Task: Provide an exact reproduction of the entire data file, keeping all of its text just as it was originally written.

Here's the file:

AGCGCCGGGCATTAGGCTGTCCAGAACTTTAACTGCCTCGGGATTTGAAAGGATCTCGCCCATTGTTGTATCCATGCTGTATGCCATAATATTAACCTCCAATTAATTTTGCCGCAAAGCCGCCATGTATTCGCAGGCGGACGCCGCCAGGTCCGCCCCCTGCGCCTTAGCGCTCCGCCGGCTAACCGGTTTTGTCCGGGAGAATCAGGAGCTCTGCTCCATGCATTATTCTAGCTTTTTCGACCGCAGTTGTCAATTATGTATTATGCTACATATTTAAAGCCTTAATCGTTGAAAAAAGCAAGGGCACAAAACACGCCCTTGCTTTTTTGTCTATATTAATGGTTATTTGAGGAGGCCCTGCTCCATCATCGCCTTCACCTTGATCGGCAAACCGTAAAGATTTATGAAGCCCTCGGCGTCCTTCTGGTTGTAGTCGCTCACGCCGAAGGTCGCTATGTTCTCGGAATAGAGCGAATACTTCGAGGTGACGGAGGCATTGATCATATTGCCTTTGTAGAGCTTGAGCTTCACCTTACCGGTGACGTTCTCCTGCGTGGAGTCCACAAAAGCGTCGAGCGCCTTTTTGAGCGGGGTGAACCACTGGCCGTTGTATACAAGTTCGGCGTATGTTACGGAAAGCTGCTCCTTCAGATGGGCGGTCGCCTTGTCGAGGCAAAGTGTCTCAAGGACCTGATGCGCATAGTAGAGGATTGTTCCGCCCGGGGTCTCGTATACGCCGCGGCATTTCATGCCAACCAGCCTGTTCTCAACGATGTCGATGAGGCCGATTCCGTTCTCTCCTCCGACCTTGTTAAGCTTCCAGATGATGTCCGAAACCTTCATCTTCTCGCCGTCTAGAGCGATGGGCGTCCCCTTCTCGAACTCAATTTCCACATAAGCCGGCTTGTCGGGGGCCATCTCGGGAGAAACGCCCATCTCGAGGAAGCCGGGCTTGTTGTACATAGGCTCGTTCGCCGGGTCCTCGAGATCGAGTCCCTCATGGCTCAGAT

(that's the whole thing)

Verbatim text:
AGCGCCGGGCATTAGGCTGTCCAGAACTTTAACTGCCTCGGGATTTGAAAGGATCTCGCCCATTGTTGTATCCATGCTGTATGCCATAATATTAACCTCCAATTAATTTTGCCGCAAAGCCGCCATGTATTCGCAGGCGGACGCCGCCAGGTCCGCCCCCTGCGCCTTAGCGCTCCGCCGGCTAACCGGTTTTGTCCGGGAGAATCAGGAGCTCTGCTCCATGCATTATTCTAGCTTTTTCGACCGCAGTTGTCAATTATGTATTATGCTACATATTTAAAGCCTTAATCGTTGAAAAAAGCAAGGGCACAAAACACGCCCTTGCTTTTTTGTCTATATTAATGGTTATTTGAGGAGGCCCTGCTCCATCATCGCCTTCACCTTGATCGGCAAACCGTAAAGATTTATGAAGCCCTCGGCGTCCTTCTGGTTGTAGTCGCTCACGCCGAAGGTCGCTATGTTCTCGGAATAGAGCGAATACTTCGAGGTGACGGAGGCATTGATCATATTGCCTTTGTAGAGCTTGAGCTTCACCTTACCGGTGACGTTCTCCTGCGTGGAGTCCACAAAAGCGTCGAGCGCCTTTTTGAGCGGGGTGAACCACTGGCCGTTGTATACAAGTTCGGCGTATGTTACGGAAAGCTGCTCCTTCAGATGGGCGGTCGCCTTGTCGAGGCAAAGTGTCTCAAGGACCTGATGCGCATAGTAGAGGATTGTTCCGCCCGGGGTCTCGTATACGCCGCGGCATTTCATGCCAACCAGCCTGTTCTCAACGATGTCGATGAGGCCGATTCCGTTCTCTCCTCCGACCTTGTTAAGCTTCCAGATGATGTCCGAAACCTTCATCTTCTCGCCGTCTAGAGCGATGGGCGTCCCCTTCTCGAACTCAATTTCCACATAAGCCGGCTTGTCGGGGGCCATCTCGGGAGAAACGCCCATCTCGAGGAAGCCGGGCTTGTTGTACATAGGCTCGTTCGCCGGGTCCTCGAGATCGAGTCCCTCATGGCTCAGAT